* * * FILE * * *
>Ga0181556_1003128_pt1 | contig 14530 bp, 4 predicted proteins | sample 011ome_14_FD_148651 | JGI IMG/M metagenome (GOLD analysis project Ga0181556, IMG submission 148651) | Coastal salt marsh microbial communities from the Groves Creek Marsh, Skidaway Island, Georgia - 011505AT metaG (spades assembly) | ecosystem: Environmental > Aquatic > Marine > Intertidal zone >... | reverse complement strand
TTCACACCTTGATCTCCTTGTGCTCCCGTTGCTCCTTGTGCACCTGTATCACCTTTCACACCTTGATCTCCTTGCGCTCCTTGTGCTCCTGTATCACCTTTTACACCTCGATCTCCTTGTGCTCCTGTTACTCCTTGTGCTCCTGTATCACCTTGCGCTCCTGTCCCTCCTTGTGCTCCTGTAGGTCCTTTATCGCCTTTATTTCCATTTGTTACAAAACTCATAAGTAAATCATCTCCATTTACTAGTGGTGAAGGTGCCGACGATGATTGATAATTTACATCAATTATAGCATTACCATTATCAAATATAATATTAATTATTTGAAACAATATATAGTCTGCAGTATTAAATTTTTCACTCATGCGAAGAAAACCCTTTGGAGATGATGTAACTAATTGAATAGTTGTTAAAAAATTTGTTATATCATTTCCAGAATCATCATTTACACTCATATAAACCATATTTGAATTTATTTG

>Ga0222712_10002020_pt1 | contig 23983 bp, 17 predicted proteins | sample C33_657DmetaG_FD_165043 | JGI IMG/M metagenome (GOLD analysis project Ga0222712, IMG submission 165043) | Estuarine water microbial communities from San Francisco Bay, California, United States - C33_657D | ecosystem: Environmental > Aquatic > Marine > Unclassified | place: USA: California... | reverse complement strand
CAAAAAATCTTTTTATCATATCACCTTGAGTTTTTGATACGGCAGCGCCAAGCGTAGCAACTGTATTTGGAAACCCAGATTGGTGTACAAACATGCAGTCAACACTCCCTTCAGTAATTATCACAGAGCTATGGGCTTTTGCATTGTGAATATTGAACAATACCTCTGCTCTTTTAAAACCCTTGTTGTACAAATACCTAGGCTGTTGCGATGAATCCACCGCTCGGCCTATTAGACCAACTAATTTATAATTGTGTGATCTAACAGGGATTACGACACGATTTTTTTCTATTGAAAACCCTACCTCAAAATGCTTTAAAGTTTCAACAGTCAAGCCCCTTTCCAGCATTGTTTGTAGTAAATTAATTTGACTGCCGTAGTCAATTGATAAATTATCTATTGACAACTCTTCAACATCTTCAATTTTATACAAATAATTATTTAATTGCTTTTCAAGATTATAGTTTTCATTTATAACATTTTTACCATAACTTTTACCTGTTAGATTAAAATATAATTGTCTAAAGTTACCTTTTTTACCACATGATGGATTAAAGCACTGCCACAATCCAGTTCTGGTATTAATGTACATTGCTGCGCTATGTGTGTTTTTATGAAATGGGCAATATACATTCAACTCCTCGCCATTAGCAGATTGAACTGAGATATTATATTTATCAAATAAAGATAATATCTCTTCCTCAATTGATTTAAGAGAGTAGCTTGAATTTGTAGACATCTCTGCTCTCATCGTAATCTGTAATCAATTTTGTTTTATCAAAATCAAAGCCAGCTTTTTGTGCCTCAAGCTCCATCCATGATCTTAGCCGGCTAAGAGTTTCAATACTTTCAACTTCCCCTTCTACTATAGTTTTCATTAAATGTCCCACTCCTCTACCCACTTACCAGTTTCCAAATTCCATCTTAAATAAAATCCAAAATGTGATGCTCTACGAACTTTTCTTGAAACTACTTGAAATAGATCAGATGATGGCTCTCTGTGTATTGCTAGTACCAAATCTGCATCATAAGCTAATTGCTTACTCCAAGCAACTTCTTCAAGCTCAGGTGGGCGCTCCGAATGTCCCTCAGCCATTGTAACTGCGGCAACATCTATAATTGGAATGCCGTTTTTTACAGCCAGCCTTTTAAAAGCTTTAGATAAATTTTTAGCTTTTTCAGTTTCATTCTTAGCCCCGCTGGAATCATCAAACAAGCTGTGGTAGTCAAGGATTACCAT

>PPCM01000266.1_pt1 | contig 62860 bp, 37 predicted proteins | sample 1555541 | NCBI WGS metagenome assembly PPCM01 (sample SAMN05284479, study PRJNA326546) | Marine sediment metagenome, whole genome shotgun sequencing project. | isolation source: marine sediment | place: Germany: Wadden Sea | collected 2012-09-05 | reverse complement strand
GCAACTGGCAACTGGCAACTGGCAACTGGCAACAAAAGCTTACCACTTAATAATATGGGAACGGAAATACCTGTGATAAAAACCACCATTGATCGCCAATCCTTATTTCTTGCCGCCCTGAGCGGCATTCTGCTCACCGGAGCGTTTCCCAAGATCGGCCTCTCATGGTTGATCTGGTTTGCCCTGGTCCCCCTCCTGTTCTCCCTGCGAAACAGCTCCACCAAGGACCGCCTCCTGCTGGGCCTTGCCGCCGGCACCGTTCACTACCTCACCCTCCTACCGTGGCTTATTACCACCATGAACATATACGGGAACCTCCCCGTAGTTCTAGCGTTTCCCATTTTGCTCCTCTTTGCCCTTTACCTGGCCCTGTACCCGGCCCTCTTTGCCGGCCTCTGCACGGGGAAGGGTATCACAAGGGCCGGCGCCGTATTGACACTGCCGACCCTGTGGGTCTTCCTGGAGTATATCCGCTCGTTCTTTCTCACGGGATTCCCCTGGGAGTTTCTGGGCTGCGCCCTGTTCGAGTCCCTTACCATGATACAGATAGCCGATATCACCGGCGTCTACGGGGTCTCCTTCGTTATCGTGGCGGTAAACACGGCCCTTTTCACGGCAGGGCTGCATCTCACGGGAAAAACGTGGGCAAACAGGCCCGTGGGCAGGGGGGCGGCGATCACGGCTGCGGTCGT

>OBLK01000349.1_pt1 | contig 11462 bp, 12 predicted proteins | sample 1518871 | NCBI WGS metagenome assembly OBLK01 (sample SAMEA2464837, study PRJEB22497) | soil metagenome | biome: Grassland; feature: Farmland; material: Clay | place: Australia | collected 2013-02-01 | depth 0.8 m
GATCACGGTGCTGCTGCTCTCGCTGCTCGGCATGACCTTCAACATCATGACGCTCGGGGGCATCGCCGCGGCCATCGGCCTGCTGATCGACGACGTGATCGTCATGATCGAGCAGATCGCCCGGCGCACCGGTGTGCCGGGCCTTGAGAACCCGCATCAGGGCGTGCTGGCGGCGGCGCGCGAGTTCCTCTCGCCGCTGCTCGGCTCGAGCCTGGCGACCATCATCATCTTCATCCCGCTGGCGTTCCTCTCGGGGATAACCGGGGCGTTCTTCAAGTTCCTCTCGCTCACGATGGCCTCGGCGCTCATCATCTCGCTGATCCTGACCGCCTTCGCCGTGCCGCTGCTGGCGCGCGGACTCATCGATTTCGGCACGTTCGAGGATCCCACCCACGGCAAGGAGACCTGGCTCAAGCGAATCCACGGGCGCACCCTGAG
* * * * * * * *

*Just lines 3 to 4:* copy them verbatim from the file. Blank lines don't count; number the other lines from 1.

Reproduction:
>Ga0222712_10002020_pt1 | contig 23983 bp, 17 predicted proteins | sample C33_657DmetaG_FD_165043 | JGI IMG/M metagenome (GOLD analysis project Ga0222712, IMG submission 165043) | Estuarine water microbial communities from San Francisco Bay, California, United States - C33_657D | ecosystem: Environmental > Aquatic > Marine > Unclassified | place: USA: California... | reverse complement strand
CAAAAAATCTTTTTATCATATCACCTTGAGTTTTTGATACGGCAGCGCCAAGCGTAGCAACTGTATTTGGAAACCCAGATTGGTGTACAAACATGCAGTCAACACTCCCTTCAGTAATTATCACAGAGCTATGGGCTTTTGCATTGTGAATATTGAACAATACCTCTGCTCTTTTAAAACCCTTGTTGTACAAATACCTAGGCTGTTGCGATGAATCCACCGCTCGGCCTATTAGACCAACTAATTTATAATTGTGTGATCTAACAGGGATTACGACACGATTTTTTTCTATTGAAAACCCTACCTCAAAATGCTTTAAAGTTTCAACAGTCAAGCCCCTTTCCAGCATTGTTTGTAGTAAATTAATTTGACTGCCGTAGTCAATTGATAAATTATCTATTGACAACTCTTCAACATCTTCAATTTTATACAAATAATTATTTAATTGCTTTTCAAGATTATAGTTTTCATTTATAACATTTTTACCATAACTTTTACCTGTTAGATTAAAATATAATTGTCTAAAGTTACCTTTTTTACCACATGATGGATTAAAGCACTGCCACAATCCAGTTCTGGTATTAATGTACATTGCTGCGCTATGTGTGTTTTTATGAAATGGGCAATATACATTCAACTCCTCGCCATTAGCAGATTGAACTGAGATATTATATTTATCAAATAAAGATAATATCTCTTCCTCAATTGATTTAAGAGAGTAGCTTGAATTTGTAGACATCTCTGCTCTCATCGTAATCTGTAATCAATTTTGTTTTATCAAAATCAAAGCCAGCTTTTTGTGCCTCAAGCTCCATCCATGATCTTAGCCGGCTAAGAGTTTCAATACTTTCAACTTCCCCTTCTACTATAGTTTTCATTAAATGTCCCACTCCTCTACCCACTTACCAGTTTCCAAATTCCATCTTAAATAAAATCCAAAATGTGATGCTCTACGAACTTTTCTTGAAACTACTTGAAATAGATCAGATGATGGCTCTCTGTGTATTGCTAGTACCAAATCTGCATCATAAGCTAATTGCTTACTCCAAGCAACTTCTTCAAGCTCAGGTGGGCGCTCCGAATGTCCCTCAGCCATTGTAACTGCGGCAACATCTATAATTGGAATGCCGTTTTTTACAGCCAGCCTTTTAAAAGCTTTAGATAAATTTTTAGCTTTTTCAGTTTCATTCTTAGCCCCGCTGGAATCATCAAACAAGCTGTGGTAGTCAAGGATTACCAT